Another one of the most common mistakes companies have been making is the inappropriate use of negative values. This is the result of collision of common accounting practices and how values are handled by the US-GAAP taxonomy. Some financial reporting elements may be either positive or negative. For example, the bottom line could be net income or a net loss, or changes in balance sheet items can add or subtract from cash. Those entering values have at times entered dividend or share repurchase amounts as a negative number (which usually makes sense in a paper-based report) but does not because of the way the values are handled by the taxonomy.

Although there have been issues raised in the initial stages of financial statement tagging, it’s hard to imagine that this is going to be a large issue in the future. I expect that companies will apply a high degree of automation in their tagging process and by the time they become liable for mistakes, most will have baked in the correct tags and other elements correctly. Structural changes to the financial statements that occur as a result of mergers, divestitures, accounting regulations are likely to be limited from one period to the next. Moreover, audited annual tagged filings almost certainly will be reviewed by the outside auditors and the same would apply to companies that publish audited quarterly statements.

Companies have multiple options for automating the tagging process. Vendors, including Host AnalyticsIBM (through its recent acquisition of Clarity), Longview, and Oracle, offer systems for managing a company’s closing process and automating the tagging of financial statements. I also recently wrote about XBRL technology providers UBmatrix and Edgar Online merging to provide further leverage in their efforts for providing software for automating XBRL tasks and UBmatrix who has licensed its technologies to Oracle and SAP.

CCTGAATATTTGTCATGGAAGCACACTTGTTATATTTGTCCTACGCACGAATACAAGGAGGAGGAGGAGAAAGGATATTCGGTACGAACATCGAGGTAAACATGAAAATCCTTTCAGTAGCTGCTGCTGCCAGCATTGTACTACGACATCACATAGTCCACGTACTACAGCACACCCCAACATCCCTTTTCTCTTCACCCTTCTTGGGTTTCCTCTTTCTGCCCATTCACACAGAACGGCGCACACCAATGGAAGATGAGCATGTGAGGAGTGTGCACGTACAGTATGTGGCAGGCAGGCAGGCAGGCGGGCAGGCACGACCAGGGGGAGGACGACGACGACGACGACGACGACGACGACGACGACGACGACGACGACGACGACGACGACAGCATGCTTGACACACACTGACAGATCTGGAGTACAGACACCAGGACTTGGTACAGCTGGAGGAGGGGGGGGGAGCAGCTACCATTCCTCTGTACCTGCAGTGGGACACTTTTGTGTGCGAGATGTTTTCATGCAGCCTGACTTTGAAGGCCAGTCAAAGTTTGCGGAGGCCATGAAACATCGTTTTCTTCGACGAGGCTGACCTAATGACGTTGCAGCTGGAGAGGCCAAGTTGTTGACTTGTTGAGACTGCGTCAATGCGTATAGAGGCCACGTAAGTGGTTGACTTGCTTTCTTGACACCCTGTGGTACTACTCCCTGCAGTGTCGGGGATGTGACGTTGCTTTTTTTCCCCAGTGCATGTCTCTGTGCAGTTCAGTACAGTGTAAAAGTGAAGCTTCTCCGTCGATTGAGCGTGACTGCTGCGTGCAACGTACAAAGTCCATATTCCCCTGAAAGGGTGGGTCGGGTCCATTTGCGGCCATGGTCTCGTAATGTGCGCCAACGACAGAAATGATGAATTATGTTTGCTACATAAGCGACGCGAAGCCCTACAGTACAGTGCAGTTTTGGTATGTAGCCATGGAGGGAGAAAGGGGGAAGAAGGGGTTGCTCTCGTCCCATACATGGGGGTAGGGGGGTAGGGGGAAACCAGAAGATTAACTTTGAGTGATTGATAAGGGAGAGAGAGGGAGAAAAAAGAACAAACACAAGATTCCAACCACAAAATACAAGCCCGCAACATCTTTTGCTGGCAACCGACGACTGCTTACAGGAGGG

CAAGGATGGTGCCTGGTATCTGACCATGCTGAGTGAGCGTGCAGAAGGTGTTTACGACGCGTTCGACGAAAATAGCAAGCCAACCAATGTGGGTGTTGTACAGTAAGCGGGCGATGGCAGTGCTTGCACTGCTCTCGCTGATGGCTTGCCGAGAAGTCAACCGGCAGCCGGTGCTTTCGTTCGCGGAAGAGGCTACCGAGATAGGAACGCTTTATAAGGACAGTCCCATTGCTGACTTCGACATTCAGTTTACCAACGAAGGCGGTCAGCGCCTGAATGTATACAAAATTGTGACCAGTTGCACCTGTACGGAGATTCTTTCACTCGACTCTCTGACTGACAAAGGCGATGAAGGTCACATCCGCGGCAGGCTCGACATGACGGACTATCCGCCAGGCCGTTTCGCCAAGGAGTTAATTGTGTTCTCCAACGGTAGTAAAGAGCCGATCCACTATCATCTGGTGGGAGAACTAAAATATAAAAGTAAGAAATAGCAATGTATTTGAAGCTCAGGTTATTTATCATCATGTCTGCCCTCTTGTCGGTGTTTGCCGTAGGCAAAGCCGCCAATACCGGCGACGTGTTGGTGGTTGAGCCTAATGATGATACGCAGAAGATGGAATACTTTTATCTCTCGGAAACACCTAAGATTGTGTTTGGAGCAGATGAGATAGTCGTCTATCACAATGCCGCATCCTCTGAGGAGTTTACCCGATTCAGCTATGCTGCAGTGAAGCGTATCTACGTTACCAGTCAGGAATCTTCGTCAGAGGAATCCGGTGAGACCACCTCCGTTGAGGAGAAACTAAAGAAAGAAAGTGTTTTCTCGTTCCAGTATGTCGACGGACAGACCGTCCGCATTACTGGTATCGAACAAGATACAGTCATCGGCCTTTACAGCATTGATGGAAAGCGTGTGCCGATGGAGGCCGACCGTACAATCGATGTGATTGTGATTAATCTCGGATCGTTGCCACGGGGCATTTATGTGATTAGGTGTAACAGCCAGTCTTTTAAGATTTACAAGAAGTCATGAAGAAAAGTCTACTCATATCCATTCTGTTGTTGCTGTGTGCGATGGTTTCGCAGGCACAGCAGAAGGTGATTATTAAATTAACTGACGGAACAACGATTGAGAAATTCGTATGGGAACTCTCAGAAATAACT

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Robert D. Kugel CFA - SVP Research

Topics: Office of Finance, XBRL, Business Technology, Business Performance Management (BPM), CFO, Financial Performance Management (FPM), IT Performance Management (ITPM), Corporate Finance, Financial Performance Management

Robert Kugel

Written by Robert Kugel

Rob heads up the CFO and business research focusing on the intersection of information technology with the finance organization and business. The financial performance management (FPM) research agenda includes the application of IT to financial process optimization and collaborative systems; control systems and analytics; and advanced budgeting and planning. Prior to joining Ventana Research he was an equity research analyst at several firms including First Albany Corporation, Morgan Stanley, and Drexel Burnham, and a consultant with McKinsey and Company. Rob was an Institutional Investor All-American Team member and on the Wall Street Journal All-Star list. Rob has experience in aerospace and defense, banking, manufacturing and retail and consumer services. Rob earned his BA in Economics/Finance at Hampshire College, an MBA in Finance/Accounting at Columbia University, and is a CFA charter holder.